Let's say I let a user give my library (a GUI system) multiple textures for rendering elements. What would be the performance impact of rendering with each of those textures separately versus, say, packing them all into a single texture and sampling from that as-needed?
Using many separate textures involve many separate state changes; state changes are costly, and can add up. Depending on the scope (the number of separate textures used by a game, in this case), this can either be a non-issue or eventually have a noticeable impact on performance. It isn't possible to say in general though.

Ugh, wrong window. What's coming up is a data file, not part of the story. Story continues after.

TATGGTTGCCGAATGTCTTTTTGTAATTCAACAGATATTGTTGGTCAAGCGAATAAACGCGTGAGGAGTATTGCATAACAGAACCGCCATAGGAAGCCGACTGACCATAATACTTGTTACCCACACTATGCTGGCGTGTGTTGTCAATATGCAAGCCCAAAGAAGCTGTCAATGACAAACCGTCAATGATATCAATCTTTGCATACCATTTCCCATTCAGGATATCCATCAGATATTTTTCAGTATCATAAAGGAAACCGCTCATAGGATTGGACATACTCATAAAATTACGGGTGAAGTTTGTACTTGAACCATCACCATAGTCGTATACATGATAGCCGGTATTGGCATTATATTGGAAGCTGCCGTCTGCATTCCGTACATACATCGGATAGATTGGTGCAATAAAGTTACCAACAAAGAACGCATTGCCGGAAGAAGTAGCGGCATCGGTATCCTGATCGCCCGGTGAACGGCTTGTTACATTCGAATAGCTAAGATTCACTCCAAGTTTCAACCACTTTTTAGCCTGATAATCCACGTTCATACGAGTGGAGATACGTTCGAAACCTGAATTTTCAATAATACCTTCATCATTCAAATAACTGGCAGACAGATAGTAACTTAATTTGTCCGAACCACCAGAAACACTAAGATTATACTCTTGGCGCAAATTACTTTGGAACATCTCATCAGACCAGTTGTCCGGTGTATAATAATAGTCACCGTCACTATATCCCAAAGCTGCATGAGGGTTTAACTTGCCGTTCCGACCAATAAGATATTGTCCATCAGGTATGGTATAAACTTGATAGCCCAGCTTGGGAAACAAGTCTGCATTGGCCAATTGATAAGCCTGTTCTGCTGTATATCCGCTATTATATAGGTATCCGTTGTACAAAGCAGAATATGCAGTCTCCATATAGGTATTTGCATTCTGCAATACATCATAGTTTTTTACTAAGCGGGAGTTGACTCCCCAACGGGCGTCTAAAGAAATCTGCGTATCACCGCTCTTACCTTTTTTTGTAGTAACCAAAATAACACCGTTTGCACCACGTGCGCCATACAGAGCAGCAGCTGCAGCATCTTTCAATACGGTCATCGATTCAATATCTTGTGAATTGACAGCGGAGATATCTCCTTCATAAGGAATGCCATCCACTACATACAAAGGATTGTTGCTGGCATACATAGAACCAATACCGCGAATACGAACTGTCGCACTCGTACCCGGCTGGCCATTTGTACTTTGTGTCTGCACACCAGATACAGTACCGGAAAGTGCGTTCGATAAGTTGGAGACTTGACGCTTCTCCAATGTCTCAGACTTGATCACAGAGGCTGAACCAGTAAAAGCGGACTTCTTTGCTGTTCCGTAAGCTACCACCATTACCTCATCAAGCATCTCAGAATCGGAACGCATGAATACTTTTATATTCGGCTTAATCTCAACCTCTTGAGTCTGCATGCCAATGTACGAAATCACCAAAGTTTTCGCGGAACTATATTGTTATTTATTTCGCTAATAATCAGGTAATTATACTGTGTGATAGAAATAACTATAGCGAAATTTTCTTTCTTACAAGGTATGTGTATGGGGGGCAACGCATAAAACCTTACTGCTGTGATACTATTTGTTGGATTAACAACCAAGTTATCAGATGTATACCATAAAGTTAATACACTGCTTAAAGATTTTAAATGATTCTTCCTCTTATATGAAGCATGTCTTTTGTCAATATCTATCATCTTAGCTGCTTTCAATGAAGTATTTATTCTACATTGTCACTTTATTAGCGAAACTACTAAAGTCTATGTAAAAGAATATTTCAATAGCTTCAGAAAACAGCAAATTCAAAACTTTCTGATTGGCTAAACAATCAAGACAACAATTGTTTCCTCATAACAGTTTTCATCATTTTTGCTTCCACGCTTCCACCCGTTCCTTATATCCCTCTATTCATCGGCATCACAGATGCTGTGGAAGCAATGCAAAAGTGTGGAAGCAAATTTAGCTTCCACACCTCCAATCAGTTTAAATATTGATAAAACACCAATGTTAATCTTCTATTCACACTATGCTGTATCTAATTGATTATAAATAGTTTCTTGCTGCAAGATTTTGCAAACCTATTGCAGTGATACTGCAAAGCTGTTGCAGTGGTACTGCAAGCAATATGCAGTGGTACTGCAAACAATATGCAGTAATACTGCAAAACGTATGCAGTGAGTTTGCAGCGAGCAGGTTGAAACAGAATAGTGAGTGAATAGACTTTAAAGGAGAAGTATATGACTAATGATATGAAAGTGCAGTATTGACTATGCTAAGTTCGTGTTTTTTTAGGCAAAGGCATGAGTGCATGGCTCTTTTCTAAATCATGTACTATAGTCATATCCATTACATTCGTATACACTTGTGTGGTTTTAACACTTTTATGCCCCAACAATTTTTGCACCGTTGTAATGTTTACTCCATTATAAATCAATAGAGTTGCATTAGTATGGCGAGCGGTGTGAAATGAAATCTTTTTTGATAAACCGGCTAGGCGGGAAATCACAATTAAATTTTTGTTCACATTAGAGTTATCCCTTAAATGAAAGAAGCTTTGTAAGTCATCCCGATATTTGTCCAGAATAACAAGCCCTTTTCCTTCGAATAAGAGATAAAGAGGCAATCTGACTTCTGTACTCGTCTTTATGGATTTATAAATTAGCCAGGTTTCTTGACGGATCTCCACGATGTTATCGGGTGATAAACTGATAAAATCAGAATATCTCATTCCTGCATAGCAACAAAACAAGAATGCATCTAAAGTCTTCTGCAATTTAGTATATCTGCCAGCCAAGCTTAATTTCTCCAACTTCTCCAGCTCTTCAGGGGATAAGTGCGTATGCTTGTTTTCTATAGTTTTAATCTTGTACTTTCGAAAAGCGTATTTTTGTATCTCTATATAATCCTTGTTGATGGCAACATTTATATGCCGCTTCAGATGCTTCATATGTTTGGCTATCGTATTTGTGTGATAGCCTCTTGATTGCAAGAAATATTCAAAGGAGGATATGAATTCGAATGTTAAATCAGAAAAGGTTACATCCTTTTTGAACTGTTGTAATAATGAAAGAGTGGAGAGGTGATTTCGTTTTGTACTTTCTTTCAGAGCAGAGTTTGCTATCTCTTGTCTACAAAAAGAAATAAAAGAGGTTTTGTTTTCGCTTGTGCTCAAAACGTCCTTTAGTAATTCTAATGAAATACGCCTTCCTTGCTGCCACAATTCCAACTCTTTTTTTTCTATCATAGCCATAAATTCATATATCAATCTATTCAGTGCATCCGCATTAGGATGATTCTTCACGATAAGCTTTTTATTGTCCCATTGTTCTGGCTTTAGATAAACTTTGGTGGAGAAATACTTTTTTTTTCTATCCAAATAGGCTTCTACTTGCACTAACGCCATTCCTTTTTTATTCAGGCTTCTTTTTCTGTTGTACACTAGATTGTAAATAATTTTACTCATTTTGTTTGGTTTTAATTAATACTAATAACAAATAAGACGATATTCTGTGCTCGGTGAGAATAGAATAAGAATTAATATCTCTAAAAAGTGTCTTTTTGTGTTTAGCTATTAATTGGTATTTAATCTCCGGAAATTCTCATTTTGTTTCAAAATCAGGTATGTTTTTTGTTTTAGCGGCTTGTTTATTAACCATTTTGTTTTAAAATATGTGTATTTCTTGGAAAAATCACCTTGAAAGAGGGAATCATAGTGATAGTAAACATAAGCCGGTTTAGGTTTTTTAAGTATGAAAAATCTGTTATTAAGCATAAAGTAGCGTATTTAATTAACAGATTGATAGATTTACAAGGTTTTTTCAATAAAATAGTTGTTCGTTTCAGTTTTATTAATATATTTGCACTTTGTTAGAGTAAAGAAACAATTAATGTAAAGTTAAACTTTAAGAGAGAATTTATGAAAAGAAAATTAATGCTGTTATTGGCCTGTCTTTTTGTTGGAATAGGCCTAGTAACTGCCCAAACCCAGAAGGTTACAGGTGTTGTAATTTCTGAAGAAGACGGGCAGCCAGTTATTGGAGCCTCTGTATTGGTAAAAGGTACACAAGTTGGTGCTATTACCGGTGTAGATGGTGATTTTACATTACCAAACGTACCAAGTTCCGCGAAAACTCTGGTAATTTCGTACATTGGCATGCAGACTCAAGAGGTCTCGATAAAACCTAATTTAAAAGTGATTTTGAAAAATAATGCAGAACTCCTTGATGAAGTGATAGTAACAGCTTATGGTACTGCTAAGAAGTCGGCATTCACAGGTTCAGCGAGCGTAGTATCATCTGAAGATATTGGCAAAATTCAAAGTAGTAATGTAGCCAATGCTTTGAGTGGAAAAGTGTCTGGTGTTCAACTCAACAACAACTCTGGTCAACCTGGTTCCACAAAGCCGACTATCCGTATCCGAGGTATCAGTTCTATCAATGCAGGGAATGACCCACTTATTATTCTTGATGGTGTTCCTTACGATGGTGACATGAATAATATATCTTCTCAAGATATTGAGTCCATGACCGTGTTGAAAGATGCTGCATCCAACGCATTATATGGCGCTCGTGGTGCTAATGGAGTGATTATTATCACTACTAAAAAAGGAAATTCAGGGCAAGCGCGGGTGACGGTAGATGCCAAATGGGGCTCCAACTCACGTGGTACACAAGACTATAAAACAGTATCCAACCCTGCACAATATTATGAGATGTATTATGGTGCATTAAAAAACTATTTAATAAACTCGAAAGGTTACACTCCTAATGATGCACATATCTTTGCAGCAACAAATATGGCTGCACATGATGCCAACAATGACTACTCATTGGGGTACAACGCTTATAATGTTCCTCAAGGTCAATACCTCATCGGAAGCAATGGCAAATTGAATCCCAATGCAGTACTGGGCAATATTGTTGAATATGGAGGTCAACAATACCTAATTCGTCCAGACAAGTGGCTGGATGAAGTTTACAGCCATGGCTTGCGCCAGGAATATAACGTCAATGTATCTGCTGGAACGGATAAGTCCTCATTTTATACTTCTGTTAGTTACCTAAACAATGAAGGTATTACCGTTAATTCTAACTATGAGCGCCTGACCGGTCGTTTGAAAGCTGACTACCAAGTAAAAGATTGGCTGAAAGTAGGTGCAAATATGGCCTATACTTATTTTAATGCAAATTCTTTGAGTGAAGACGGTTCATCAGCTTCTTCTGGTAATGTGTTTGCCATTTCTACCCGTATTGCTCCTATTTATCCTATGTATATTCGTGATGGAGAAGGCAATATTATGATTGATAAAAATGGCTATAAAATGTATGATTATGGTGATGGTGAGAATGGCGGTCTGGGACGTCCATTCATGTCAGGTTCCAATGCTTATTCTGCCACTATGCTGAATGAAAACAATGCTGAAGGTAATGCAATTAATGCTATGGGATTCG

I would recommend a hybrid approach. Choose (based on the detected hardware specs, or allow the user to specify) a texture atlas size. Pack textures into a single texture as you are given them, and when you cannot fit one into the current atlas, allocate a new one and start filling that.
This gives you the advantage of reducing state changes, but also avoids the disadvantage of one giant texture (you may not be able to allocate that much space, it may be costly to map or unmap, it may waste a ton of space depending on the inefficiency of your bin packer, et cetera).
Consider also these related questions: